The Who take the Garden back in time

A review of The Who at the TD Banknorth Garden on October 24

, Editor-in-Chief

As part of their mini stateside tour, legendary rockers The Who arrived in Boston Friday night for a show at the TD Banknorth Garden. Frontman Roger Daltry and guitarist Peter Tonwnshend, the band’s only remaining original members, came together and delivred an awesome two-hour rock show that proved that they and their music are timeless.

The Who kicked the show off with a quick run through classics, "I Can’t Explain", "The Seeker", and "Anyway, Anyhow, Anywhere". With the ecstatic crowd in the palm of their hands, the band moved forward with "Fragments", the first of only two tunes off their last release, 2007’s Endless Wire. As the band avoided the new material, the crowd was left to join in for sing-alongs of old favorites like "Who Are You" and "Behind Blue Eyes". Still, the show’s set was more than a greatest hits package, as The Who revealed a few lost gems for the Boston faithful. "Getting in Tune" off 1971’s Who’s Next was one such pleasant surprise, as was "Sister Disco" from 1978’s Who Are You.

Daltry, who has been criticized in the past for having strained vocals, was in fine form – arguably his best of the band’s recent tours. He held full command of his range, which is understandably a tad lower these days, and worked the crowd well while tossing his microphone all over the place. Townshend, Daltrey’s partner in crime, shredded away at his Strat with unbridled speed. Of course, he raised his hands throughout the night to deliver riffs with his signature windmill.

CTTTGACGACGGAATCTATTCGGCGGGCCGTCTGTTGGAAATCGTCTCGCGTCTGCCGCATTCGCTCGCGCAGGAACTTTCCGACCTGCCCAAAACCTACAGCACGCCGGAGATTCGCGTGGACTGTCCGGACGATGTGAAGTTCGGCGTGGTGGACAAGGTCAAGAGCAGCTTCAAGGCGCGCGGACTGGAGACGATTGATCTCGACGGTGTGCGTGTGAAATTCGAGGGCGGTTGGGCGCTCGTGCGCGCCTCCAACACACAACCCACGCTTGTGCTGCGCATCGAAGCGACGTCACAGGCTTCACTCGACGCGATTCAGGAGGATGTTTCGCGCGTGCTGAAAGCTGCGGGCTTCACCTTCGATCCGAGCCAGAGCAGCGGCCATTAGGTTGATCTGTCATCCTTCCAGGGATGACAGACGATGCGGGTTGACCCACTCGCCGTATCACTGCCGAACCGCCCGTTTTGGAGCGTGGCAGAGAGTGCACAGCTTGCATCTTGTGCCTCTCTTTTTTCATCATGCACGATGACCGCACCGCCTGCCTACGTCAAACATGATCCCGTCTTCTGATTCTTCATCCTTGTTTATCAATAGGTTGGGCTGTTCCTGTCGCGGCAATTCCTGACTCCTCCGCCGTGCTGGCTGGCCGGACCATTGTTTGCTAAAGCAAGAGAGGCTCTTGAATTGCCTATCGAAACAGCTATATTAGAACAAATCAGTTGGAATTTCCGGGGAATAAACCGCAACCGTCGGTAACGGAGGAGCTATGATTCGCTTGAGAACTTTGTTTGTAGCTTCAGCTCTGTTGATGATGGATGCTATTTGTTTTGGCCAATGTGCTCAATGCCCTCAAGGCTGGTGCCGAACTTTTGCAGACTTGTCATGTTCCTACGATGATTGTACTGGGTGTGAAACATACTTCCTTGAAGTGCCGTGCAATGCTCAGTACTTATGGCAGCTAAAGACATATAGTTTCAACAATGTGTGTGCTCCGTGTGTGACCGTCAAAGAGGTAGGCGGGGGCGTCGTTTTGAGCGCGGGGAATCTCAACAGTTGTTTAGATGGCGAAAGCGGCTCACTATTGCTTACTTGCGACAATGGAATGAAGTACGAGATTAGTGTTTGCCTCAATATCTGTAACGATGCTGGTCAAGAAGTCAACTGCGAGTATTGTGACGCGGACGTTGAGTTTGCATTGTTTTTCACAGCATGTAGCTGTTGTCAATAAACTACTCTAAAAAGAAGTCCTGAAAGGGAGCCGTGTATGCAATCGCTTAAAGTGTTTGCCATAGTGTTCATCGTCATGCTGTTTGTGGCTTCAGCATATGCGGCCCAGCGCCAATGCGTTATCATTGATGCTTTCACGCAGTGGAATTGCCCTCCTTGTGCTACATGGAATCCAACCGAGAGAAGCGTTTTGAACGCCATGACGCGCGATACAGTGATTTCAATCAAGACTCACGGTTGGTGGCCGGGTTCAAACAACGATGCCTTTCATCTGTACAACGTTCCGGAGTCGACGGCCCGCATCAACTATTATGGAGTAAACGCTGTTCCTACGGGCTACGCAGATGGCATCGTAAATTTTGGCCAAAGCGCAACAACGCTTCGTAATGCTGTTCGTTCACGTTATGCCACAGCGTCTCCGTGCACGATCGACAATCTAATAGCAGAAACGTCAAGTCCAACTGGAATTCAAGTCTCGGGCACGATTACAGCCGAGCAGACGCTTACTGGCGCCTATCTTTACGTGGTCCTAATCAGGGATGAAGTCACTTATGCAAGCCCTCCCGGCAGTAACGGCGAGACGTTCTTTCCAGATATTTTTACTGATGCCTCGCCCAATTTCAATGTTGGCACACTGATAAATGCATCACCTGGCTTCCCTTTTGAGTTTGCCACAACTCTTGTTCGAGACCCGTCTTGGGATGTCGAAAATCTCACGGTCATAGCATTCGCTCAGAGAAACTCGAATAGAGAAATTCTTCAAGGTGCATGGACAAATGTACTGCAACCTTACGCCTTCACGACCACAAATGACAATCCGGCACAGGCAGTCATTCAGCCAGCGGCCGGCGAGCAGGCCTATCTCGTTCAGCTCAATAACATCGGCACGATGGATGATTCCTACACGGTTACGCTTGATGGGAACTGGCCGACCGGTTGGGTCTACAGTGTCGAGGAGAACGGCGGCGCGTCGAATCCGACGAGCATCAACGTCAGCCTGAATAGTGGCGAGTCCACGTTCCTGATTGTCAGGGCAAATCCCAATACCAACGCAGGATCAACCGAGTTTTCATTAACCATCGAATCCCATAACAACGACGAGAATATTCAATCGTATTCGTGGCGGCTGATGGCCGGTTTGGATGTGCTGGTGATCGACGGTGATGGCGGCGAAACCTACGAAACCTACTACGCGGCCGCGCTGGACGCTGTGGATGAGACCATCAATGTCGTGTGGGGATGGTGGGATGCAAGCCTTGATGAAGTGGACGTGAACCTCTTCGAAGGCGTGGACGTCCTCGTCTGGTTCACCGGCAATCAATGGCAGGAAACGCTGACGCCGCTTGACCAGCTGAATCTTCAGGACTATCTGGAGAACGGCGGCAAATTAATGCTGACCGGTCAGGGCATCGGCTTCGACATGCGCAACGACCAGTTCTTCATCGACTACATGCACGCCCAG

The band is now backed up by bassist Pino Palladino (in place of John Entwistle, who passed away in 2002), drummer drummer Zak Starkey (in place of original drummer Keith Moon, who died in 1978), as well supporting guitarist Simon Townshend (Pete’s brother) and keyboardist John "Rabbit" Bundrick. Palladino held his own, though rarely moving from his stage right position. Starkey, the son of Ring Starr who has been drumming for the band for over a decade now, anchored the group in rock solid form.

By far the highlight of the night came through a sweeping rendition of the epic classic "Baba O’Riley". The near capacity crowd, of all generations, roared with enthusiasm as the song began with Rabbit’s keys. By the time Townshend’s first riff arrived, pandemonium had descended on the Garden. The band and crowd fed off each other’s energy as the song soared higher and higher. The energy carried through the rest of the night as The Who charged on through the the second half of their set.

Daltry shined throughout a remarkable rendition of "Love Reign O’er Me" before the band delivered an extended take on "My Generation". The crowd raised their hands to clap in union as the band began the politically charged "Won’t Get Fooled Again", which closed out the main set with a raucous sing-along.

The band returned after a short break and began the encore with "Pinball Wizard". From there, the band jammed through seamless back to back renditions of& "Amazing Journey" and "Sparks", which showcased their impressive chops. "See Me, Feel Me" seemed like an odd choice to cap the night off with the full band since it lacks the rocking edge that so many songs possess. However, it made for an easier transition into the show closer, "Tea & Theatre", an acoustic take with only Daltry and Townshend on stage.

The two thanked the crowd sincerely, took a bow, and exited the stage to shattering applause. They came, they conquered, and they proved that these 63 and 64-year old kids are more than just all right, they rock.

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